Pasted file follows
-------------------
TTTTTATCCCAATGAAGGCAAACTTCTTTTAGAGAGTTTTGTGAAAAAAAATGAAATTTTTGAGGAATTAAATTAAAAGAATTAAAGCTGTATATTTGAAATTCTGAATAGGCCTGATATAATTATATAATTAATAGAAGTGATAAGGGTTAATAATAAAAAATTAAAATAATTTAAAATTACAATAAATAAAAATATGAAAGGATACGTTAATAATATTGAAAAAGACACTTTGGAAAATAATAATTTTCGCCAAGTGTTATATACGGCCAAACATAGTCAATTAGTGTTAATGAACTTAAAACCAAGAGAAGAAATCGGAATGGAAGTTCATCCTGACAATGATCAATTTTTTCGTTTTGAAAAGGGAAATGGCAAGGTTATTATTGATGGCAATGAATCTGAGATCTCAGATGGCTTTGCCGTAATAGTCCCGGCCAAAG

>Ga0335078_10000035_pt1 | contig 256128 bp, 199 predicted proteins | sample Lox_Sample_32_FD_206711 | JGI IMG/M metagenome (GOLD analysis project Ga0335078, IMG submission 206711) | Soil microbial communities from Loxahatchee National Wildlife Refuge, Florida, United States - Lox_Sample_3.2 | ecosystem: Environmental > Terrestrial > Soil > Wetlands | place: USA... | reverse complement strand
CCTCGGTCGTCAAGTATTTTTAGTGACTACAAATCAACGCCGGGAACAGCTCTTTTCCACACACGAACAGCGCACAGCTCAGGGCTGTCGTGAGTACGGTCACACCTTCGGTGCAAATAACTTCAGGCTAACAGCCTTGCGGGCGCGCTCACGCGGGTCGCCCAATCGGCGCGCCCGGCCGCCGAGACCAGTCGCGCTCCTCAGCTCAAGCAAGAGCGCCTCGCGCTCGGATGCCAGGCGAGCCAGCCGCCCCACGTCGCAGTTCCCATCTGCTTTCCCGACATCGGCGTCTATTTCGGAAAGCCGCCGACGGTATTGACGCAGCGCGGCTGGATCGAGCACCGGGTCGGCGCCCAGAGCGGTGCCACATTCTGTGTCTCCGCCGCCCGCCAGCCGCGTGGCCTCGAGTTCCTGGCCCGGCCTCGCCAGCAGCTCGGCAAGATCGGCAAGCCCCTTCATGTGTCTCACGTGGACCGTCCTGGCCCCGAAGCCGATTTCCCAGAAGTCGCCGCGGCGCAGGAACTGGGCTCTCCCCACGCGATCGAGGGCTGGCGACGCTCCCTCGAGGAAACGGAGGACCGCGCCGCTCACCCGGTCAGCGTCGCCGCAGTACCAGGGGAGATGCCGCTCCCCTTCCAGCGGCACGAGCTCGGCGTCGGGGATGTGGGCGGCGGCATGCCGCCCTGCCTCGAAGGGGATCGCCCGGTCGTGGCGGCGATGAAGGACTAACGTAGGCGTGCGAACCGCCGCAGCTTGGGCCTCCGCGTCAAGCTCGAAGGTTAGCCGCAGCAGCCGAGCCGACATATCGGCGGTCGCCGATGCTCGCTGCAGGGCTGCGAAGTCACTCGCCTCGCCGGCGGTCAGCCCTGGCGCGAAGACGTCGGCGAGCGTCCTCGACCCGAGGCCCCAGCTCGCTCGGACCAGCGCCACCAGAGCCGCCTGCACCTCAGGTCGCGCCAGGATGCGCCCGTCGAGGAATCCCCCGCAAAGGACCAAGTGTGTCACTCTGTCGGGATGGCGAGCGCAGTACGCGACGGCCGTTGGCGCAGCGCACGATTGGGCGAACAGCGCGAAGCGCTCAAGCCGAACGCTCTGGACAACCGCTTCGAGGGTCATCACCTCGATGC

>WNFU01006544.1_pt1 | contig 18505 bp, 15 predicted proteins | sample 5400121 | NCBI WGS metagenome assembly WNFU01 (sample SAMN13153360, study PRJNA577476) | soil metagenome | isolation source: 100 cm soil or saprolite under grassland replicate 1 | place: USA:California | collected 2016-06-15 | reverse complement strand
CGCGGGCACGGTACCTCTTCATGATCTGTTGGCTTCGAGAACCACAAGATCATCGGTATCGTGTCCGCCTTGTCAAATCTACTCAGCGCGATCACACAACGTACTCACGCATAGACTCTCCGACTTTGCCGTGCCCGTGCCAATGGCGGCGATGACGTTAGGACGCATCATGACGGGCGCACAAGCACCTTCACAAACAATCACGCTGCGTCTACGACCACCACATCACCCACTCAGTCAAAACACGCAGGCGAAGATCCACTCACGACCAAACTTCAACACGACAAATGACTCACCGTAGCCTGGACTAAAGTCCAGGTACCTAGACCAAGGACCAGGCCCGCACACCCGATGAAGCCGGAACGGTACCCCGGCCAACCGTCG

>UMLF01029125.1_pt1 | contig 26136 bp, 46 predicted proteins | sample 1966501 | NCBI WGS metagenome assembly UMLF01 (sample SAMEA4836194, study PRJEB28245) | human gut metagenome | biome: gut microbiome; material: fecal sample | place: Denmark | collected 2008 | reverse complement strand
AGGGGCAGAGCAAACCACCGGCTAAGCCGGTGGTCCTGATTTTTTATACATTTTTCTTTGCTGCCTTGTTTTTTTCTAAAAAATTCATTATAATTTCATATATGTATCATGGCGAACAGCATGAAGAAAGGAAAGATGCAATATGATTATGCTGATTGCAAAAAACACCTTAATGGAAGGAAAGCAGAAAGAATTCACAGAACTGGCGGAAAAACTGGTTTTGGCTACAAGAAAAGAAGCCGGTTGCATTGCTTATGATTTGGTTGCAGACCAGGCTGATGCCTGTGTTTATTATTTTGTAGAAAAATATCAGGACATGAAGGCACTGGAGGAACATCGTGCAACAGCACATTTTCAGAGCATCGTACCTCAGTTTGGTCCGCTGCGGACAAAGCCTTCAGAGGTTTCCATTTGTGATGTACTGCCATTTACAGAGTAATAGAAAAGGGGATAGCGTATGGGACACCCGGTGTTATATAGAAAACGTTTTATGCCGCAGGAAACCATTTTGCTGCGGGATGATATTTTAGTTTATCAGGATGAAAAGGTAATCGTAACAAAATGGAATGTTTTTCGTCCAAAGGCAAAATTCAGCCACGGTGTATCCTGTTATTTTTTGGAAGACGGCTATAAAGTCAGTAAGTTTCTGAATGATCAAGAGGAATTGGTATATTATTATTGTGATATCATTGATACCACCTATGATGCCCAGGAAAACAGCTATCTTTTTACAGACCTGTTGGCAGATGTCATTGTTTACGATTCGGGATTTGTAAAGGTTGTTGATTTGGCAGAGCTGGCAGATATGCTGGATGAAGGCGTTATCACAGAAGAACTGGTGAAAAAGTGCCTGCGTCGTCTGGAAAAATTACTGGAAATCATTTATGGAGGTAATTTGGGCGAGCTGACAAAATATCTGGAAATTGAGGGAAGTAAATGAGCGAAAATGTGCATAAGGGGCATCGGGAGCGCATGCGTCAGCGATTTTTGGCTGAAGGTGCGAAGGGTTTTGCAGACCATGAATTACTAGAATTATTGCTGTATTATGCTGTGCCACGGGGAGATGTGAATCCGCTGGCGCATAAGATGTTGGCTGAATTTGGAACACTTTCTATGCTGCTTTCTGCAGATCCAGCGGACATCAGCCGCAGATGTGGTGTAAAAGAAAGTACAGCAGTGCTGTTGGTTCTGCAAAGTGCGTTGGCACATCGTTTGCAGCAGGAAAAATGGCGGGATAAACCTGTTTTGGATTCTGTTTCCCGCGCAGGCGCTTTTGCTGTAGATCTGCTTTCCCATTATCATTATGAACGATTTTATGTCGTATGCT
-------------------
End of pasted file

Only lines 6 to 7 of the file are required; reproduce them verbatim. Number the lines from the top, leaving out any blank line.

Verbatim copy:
>UMLF01029125.1_pt1 | contig 26136 bp, 46 predicted proteins | sample 1966501 | NCBI WGS metagenome assembly UMLF01 (sample SAMEA4836194, study PRJEB28245) | human gut metagenome | biome: gut microbiome; material: fecal sample | place: Denmark | collected 2008 | reverse complement strand
AGGGGCAGAGCAAACCACCGGCTAAGCCGGTGGTCCTGATTTTTTATACATTTTTCTTTGCTGCCTTGTTTTTTTCTAAAAAATTCATTATAATTTCATATATGTATCATGGCGAACAGCATGAAGAAAGGAAAGATGCAATATGATTATGCTGATTGCAAAAAACACCTTAATGGAAGGAAAGCAGAAAGAATTCACAGAACTGGCGGAAAAACTGGTTTTGGCTACAAGAAAAGAAGCCGGTTGCATTGCTTATGATTTGGTTGCAGACCAGGCTGATGCCTGTGTTTATTATTTTGTAGAAAAATATCAGGACATGAAGGCACTGGAGGAACATCGTGCAACAGCACATTTTCAGAGCATCGTACCTCAGTTTGGTCCGCTGCGGACAAAGCCTTCAGAGGTTTCCATTTGTGATGTACTGCCATTTACAGAGTAATAGAAAAGGGGATAGCGTATGGGACACCCGGTGTTATATAGAAAACGTTTTATGCCGCAGGAAACCATTTTGCTGCGGGATGATATTTTAGTTTATCAGGATGAAAAGGTAATCGTAACAAAATGGAATGTTTTTCGTCCAAAGGCAAAATTCAGCCACGGTGTATCCTGTTATTTTTTGGAAGACGGCTATAAAGTCAGTAAGTTTCTGAATGATCAAGAGGAATTGGTATATTATTATTGTGATATCATTGATACCACCTATGATGCCCAGGAAAACAGCTATCTTTTTACAGACCTGTTGGCAGATGTCATTGTTTACGATTCGGGATTTGTAAAGGTTGTTGATTTGGCAGAGCTGGCAGATATGCTGGATGAAGGCGTTATCACAGAAGAACTGGTGAAAAAGTGCCTGCGTCGTCTGGAAAAATTACTGGAAATCATTTATGGAGGTAATTTGGGCGAGCTGACAAAATATCTGGAAATTGAGGGAAGTAAATGAGCGAAAATGTGCATAAGGGGCATCGGGAGCGCATGCGTCAGCGATTTTTGGCTGAAGGTGCGAAGGGTTTTGCAGACCATGAATTACTAGAATTATTGCTGTATTATGCTGTGCCACGGGGAGATGTGAATCCGCTGGCGCATAAGATGTTGGCTGAATTTGGAACACTTTCTATGCTGCTTTCTGCAGATCCAGCGGACATCAGCCGCAGATGTGGTGTAAAAGAAAGTACAGCAGTGCTGTTGGTTCTGCAAAGTGCGTTGGCACATCGTTTGCAGCAGGAAAAATGGCGGGATAAACCTGTTTTGGATTCTGTTTCCCGCGCAGGCGCTTTTGCTGTAGATCTGCTTTCCCATTATCATTATGAACGATTTTATGTCGTATGCT